Governments around the world have different views and policies on digital currencies, the most important of which is Bitcoin. Western superpowers such as the United States and Britain have shown a positive attitude towards this new technology. Some countries, such as Canada and Australia, have not banned bitcoin but have set small rules. In this article, we will review bitcoin laws in 9 important countries of the world.
It should be noted that non-support and non-recognition of bitcoin and its ban are two completely different issues. Many countries have not stated their position on bitcoin, but this is not a reason for banning bitcoin in those countries. The list includes only nine countries that have stated their positions on bitcoin in official statements.
Attention:This article was translated from a reputable website and is about 1 year ago. Therefore, there may have been changes in the laws of the following countries since then.
The Central Bank of Bangladesh in an official statement expressed its concern about the lack of a central payment system in Bitcoin, citing the possibility of financial losses to the public. According to the Foreign Currency Control Act of 1947 and the Money Laundering Control Act of 2012, Bitcoin is banned in Bangladesh and can carry up to 12 years in prison.
In September last year, the country’s central bank announced in an official statement:
In Bangladesh, the use of bitcoin or any other digital currency will carry special penalties.
The National Bank of Bolivia has declared it illegal to use any currency that has not been printed and is not controlled by the government or a legal entity.
There is a common misconception among people that bitcoin and digital currencies are completely banned and illegal in China; But China is the largest trading center for bitcoin. The ban on bitcoin has only been imposed on Chinese banks and government institutions. 70% of the shares of the People’s Bank of China are owned by the government. Financial institutions and government employees are banned from using bitcoin. Trading or mining bitcoins is not a problem for ordinary citizens.
Ecuador’s ban on bitcoin transactions is more reasonable and acceptable than any other country. Because Ecuador is building a national electronic monetary system, they need to take care of their new currency against a stronger and more popular one. A decentralized currency with limited production that governments or banks cannot manipulate is contrasted with a fledgling currency that has none of these characteristics, causing the national currency to depreciate in the eyes of the people.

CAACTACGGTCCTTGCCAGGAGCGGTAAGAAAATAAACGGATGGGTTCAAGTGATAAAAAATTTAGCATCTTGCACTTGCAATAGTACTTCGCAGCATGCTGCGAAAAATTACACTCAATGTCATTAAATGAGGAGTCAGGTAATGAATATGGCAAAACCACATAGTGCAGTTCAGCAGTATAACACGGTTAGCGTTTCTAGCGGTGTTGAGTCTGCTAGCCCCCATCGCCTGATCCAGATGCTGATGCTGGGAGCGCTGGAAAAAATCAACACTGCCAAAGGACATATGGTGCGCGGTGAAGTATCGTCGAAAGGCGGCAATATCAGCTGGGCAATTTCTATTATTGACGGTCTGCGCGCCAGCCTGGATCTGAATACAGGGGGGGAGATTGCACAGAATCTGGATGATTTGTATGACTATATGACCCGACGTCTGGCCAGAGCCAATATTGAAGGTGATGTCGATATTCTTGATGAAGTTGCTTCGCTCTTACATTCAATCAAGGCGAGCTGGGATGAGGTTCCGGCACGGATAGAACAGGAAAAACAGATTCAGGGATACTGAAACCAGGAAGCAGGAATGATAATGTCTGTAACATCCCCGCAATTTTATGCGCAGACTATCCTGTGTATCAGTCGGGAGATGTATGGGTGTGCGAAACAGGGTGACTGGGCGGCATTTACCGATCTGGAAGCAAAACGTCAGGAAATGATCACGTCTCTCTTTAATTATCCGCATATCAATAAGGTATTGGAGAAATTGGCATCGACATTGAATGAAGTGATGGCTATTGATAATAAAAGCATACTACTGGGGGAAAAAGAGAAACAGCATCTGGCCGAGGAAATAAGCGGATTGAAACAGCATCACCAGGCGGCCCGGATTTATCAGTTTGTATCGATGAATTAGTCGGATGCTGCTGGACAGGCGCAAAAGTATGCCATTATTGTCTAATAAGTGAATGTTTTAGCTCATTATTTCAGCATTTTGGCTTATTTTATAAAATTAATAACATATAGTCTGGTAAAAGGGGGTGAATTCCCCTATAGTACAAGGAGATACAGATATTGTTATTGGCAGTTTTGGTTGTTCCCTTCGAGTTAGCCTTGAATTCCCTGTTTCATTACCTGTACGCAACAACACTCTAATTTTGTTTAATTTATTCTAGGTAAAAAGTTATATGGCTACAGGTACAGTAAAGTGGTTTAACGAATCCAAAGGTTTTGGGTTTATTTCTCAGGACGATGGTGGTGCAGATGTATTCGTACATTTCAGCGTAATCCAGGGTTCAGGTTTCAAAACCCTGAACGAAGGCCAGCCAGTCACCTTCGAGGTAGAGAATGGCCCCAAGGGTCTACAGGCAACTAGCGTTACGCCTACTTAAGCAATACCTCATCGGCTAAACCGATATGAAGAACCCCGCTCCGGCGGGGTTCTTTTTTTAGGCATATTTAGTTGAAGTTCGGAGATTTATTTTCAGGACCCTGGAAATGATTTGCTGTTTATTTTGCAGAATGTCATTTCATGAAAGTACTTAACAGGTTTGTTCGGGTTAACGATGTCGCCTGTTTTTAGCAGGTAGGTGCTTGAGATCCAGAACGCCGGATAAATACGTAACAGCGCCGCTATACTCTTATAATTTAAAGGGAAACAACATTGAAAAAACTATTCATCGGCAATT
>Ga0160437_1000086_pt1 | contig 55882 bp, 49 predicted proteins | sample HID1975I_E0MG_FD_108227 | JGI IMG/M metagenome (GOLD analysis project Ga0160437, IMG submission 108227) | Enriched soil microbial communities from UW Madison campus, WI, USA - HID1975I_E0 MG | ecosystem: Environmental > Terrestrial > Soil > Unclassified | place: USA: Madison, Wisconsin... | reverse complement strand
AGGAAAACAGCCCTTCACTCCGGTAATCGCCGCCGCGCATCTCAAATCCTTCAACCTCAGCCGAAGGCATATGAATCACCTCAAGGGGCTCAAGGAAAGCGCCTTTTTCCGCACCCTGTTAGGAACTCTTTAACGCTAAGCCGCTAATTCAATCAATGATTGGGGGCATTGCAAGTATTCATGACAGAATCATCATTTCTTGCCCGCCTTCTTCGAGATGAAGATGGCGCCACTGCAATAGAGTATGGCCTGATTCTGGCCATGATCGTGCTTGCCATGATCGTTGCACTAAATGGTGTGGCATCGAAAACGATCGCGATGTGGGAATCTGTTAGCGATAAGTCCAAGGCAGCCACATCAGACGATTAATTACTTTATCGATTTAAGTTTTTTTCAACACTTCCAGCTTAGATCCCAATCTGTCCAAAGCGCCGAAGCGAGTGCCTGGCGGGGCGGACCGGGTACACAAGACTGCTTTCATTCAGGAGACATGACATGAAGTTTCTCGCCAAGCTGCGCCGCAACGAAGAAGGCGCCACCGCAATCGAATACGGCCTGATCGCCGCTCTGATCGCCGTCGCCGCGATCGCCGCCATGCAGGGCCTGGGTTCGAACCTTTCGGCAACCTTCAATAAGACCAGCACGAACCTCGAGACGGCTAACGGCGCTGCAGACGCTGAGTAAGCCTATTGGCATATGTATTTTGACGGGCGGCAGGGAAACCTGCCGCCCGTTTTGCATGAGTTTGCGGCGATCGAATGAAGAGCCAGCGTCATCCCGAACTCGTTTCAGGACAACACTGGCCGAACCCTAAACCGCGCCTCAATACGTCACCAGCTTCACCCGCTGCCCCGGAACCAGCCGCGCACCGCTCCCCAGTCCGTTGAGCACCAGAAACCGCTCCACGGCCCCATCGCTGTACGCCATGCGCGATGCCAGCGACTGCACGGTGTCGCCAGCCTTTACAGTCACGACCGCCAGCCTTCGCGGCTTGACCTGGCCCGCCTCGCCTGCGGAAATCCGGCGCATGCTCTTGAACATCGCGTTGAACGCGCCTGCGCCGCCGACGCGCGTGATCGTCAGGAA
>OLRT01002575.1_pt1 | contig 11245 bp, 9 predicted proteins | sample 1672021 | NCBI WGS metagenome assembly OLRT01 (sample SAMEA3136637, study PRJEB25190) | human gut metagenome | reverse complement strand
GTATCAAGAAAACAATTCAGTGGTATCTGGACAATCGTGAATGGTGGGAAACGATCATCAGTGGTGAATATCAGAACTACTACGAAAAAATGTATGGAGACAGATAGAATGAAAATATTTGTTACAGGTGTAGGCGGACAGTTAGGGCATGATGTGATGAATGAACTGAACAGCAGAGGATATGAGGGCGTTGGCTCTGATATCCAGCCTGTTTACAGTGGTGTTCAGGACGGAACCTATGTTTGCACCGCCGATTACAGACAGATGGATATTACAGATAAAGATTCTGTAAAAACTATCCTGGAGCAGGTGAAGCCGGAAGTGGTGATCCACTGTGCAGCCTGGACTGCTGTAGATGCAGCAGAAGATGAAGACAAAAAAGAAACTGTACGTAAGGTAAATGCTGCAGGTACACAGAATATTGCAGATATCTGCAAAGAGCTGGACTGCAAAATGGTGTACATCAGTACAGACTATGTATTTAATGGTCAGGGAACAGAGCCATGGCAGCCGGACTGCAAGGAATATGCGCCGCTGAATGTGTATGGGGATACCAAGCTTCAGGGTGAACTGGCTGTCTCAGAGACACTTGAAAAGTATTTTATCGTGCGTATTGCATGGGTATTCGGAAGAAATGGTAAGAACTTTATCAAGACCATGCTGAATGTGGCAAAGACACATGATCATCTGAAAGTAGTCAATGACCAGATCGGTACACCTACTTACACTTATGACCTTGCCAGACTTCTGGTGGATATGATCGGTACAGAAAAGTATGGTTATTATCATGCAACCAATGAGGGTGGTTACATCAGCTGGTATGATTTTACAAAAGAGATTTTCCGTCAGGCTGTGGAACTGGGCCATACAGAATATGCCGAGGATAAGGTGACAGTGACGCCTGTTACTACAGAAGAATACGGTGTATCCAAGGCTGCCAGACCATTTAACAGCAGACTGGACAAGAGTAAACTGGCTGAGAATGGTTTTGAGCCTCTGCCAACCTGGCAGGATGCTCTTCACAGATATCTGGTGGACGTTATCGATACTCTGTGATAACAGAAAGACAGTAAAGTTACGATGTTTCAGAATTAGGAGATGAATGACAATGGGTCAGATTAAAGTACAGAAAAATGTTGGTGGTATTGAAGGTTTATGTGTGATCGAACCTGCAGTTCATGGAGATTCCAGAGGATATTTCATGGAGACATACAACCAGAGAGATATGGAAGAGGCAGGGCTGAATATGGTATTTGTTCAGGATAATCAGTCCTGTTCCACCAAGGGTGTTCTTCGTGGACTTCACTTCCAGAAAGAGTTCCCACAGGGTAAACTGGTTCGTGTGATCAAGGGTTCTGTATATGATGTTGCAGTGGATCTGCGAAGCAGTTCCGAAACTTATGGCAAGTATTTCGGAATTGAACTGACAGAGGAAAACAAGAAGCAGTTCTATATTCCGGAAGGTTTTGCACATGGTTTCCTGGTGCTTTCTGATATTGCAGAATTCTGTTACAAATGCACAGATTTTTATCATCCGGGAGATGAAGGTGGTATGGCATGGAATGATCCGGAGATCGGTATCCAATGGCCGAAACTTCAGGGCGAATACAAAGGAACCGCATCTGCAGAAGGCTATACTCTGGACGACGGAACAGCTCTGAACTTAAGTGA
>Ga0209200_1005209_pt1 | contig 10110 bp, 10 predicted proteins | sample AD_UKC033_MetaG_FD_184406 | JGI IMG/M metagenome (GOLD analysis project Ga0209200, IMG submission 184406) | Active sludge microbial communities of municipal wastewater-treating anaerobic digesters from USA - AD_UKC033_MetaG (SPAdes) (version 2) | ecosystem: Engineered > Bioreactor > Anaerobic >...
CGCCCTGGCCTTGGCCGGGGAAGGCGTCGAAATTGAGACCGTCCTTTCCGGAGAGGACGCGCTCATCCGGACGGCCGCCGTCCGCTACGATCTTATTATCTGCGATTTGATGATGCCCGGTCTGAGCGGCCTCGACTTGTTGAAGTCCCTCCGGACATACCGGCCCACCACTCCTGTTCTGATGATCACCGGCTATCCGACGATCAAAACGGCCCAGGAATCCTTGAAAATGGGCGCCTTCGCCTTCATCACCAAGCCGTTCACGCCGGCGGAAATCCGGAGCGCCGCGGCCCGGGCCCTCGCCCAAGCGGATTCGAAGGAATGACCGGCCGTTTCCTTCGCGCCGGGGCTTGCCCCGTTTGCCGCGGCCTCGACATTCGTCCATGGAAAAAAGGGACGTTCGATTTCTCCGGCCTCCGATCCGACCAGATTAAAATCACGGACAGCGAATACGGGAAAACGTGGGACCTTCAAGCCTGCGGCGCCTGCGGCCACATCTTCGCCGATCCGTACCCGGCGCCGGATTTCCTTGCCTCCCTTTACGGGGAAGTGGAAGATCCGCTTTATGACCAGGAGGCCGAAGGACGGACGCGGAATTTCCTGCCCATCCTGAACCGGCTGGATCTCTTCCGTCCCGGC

As of March 19, 2014, the Bank of Iceland issued a statement explaining the state of digital currencies in Iceland, stating that trading in them is prohibited under the Icelandic Foreign Exchange Act. According to the law, Icelandic currency must not be taken out of the country to buy digital currency. The law does not officially ban bitcoins, but when Icelandic currency is not allowed to leave the country, it means that it is not possible to use bitcoins.
Even with the recent victory of the Ural Act to lift the ban on websites related to bitcoin and other digital currencies in Russia, bitcoin is practically banned, even if it is not legally banned. Despite the improvement in the Russian ruble, its value has continued to fall by more than 30% compared to January 2014; For this reason, banks and the government do not have a positive view of those who exchange currencies other than Russian money, whether digital or non-digital.
Bitcoin is partially banned from trading in scrap metals and counterfeit products. In Sweden, the ban on bitcoin is currently limited to these cases.
In 2013, the National Bank of Thailand banned bitcoin until new rules were announced. Of course, this ban is temporary and will be lifted soon.
In February 2014, Vietnam banned bitcoin and all digital currencies in credit institutions. Its ease of use for fraudulent purposes and its high risk for investors are the reasons for the ban on bitcoin in this country.